We help choose the ideal car for your needs and your budget…
Budget: R250 000
Status: Second family vehicle
Vehicle type: Flashy large SUV
Instead of buying a Toyota Corolla Quest or a Volkswagen Polo with three cylinders, our shopper wants something interesting to park next to the family’s main vehicle. They’re looking for a large SUV that will not only make an impression, but also be ready for a gravel adventure.
We’ve included three high-status SUVs: two from America and a German. The buyer doesn’t do much mileage, so would be happy with petrol power in the hope that maintenance costs would be more affordable than on a high-kilometre diesel.
Our choice: Hummer H3 Adventure AT
0 to 100 km/h: 10,52 sec
Top speed: 156 km/h
Power: 180 kW
Torque: 328 N.m
CO2: 342 g/km
CAR fuel index: 14,7 L/100 km
With Desert Storm credentials, the “baby” Hummer H3 caused a stir in 2005 when General Motors announced it would be building this SUV at its Port Elizabeth plant; we were the only country outside of the USA to manufacture H3s for local sales and export of RHD units. Sadly, it came to an abrupt end in 2010 when the stock market slumped and a need to trim oil consumption signalled the death knell. The H3 Adventure uses a 3,7-litre, five-cylinder Vortec engine from GM’s Atlas truck range and, while there was no diesel available, there was a V8 in the range. This vehicle is not as big as it looks but is wider than most with a smallish glass area that makes it look a lot meaner (but cuts visibility).
Drive modes include 4H with 40:60 front/rear torque split, 4H lock (50:50) and 4L. The vehicle also features a rear diff lock. A five-seater, the H3 offers a reasonable boot size thanks to the full-size alloy spare mounted on the rear door. Popular colours are yellow and black, but a white example looks great and tones down the bling a bit. Fuel consumption isn’t its strength and this H3 will consume somewhat more than the other models featured here. It has a tank range of just under 600 km. Parts and servicing might pose a challenge and you should do some research first before signing on the dotted line to see if there is someone nearby who can service it.
Space: 5 seats, 272-1 232 L
Safety and aids: 8 airbags, ABS with EBD and BAS
Cost of tyres: R18 540
Road test: June 2007
Option 2: Porsche Cayenne V6 Tiptronic
0 to 100 km/h: 8,15 sec
Top speed: 223 km/h
Power: 213 kW
Torque: 385 N.m
CO2: 322 g/km
CAR fuel index: 13,8 L/100 km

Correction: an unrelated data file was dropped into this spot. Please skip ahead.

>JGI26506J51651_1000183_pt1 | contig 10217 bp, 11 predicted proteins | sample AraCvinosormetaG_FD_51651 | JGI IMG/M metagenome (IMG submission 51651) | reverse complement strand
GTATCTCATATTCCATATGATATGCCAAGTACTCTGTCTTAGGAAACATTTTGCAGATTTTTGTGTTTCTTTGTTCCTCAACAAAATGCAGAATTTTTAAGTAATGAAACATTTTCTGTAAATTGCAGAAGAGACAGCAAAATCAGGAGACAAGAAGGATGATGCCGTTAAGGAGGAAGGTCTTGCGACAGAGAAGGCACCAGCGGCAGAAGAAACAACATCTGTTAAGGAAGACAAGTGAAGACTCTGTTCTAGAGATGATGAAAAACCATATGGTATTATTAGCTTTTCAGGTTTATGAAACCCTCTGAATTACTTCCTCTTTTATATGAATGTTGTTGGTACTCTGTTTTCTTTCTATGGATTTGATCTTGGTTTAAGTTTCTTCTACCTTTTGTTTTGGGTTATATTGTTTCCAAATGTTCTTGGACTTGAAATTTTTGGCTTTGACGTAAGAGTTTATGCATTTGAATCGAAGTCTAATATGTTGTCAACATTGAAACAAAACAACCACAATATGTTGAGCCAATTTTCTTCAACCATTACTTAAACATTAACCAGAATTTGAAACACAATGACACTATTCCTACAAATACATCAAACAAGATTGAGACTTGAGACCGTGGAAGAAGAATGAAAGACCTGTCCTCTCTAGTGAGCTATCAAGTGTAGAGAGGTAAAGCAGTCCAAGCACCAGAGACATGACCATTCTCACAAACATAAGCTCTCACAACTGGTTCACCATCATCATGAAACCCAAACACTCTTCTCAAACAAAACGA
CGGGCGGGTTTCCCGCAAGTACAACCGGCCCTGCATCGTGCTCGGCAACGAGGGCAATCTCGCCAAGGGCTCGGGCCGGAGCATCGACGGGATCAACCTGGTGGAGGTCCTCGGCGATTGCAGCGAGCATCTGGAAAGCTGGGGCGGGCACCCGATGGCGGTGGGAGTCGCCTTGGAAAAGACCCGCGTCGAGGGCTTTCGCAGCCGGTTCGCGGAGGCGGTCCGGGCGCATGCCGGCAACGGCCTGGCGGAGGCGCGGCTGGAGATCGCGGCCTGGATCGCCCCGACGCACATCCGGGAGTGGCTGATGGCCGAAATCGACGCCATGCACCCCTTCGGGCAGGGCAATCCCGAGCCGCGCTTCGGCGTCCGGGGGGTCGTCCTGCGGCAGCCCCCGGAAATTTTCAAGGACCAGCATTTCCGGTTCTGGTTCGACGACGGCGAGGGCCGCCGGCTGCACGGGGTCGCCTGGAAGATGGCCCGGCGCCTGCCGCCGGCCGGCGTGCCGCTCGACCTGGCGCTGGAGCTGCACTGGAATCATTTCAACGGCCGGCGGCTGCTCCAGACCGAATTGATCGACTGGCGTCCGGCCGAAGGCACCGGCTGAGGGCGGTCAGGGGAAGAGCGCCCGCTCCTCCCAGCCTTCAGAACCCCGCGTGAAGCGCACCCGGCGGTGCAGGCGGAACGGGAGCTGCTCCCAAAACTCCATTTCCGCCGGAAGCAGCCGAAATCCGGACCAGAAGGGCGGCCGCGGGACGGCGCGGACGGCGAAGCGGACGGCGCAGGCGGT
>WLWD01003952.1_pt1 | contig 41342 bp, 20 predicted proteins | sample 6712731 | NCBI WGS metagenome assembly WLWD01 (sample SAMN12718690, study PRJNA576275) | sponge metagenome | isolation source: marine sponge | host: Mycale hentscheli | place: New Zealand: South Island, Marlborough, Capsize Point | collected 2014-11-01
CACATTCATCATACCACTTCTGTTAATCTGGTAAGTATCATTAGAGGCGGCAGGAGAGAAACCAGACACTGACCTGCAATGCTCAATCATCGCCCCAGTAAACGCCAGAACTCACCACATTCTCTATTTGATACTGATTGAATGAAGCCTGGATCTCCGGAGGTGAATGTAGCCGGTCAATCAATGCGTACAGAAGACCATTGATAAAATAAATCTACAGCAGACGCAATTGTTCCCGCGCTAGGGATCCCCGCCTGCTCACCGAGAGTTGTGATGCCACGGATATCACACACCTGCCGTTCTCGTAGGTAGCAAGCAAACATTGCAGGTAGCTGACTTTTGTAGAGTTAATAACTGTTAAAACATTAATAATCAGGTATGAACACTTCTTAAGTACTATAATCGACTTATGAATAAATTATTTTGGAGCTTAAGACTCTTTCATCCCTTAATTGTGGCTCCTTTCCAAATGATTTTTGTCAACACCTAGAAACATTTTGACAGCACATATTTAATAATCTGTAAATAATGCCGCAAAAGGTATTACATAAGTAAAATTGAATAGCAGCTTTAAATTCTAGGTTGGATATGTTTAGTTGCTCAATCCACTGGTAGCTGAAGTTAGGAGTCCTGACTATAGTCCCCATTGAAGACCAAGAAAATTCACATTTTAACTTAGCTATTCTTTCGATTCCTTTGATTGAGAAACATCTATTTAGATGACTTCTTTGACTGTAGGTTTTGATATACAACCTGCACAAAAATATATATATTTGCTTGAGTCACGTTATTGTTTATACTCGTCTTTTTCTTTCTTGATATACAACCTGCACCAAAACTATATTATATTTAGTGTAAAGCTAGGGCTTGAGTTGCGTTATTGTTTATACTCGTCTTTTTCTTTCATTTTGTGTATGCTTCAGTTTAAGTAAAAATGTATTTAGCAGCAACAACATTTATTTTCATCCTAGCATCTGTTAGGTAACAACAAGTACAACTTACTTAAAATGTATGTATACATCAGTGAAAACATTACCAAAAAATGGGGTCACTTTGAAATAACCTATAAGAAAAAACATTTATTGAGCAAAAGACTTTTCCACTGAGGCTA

Low-mileage Cayennes are too expensive for our budget, so our buyer would have to settle for a well-used example. The ones we spotted within the budget had round 200 000 km under the belt. Thankfully, it’s a generally reliable vehicle. In 2007, the CAR team expressed shock that luxury SUVs such as this cost nearly R600 000 … and, back then, our test car still had a selection of options that added another R75 000. These days, of course, the cheapest new Cayenne is more than R1-million.
The Cayenne’s V6 packs a punch and, with 213 kW, has the most power and comfortably boasts the best acceleration stats among this group. An electrically retractable tow hitch is standard, but the list of options is vast, so individual vehicles vary. Check for options such as air suspension before you decide what you need or perhaps would prefer to avoid due to increased cost. That air suspension could, for example, require costly maintenance at some stage.
Drive is permanent 4×4, with a six-speed transmission and low-range transfer ‘box. It lacks paddle shifters, employing awkward buttons on the steering wheel spokes. While consumption doesn’t match the diesel, it isn’t bad for a 2,3-tonne vehicle and the tank can hold 100 litres of fuel. In terms of a spare wheel, its compressor-inflated space-saver is not ideal for South African roads. Servicing is required only every 30 000 km.
Space: 5 seats, 392-1 100 L
Safety and aids: 6 airbags, ABS with EBD
Cost of tyres: R11 408
Road test: October 2007
Option 3: Jeep Grand Cherokee 3,7 V6
0 to 100 km/h: 10,30 sec
Top speed: 185 km/h
Power: 148 kW
Torque: 315 N.m
CO2: 326 g/km
CAR fuel index: 14,0 L/100 km
This version of the Grand Cherokee was launched in 2005 and replaced the good-looking, more rounded previous generation. It was sold until 2010 when the current model took over. We first tested this generation in 2005 in the form of the 240 kW 5,6-litre V8 that has a cylinder cut-out function to reduce fuel consumption when all that power is not necessary. Still, the V6 is more economical, with an index of 14,0 L/100 km. In 2008, a facelift was implemented together with an engine upgrade to 157 kW and 319 N.m, plus hill-descent and trailer-sway control. Examples may be fitted with the MyGIG infotainment system that includes a 20 GB hard-drive.
Drive is permanent 4×4 with a low-range transfer case and electronic diff locks. Braked towing capacity is an impressive 3 400 kg. While the interior is spacious, the Grand Cherokee suffers from the same problem as the smaller Cherokee models in having a large transmission tunnel that reduces space for your left leg. The rear seats, however, fold completely flat for a useful load area. Steering operation was changed from recirculating ball (better for rock crawling) to rack-and-pinion for a more direct on-road feel.
The spare-wheel mounting is not your usual Jeep position on the tailgate but, for a more upmarket look, moved to under the body. Some owners complain about the transmission being problematic, specifically the bands and torque converter, so check for smooth operation.
Space: 5 seats, 344-1 568 L
Safety and aids: 6 airbags, ABS, EBD
Cost of tyres: R11 448
Road test: August 2005 (Hemi V8)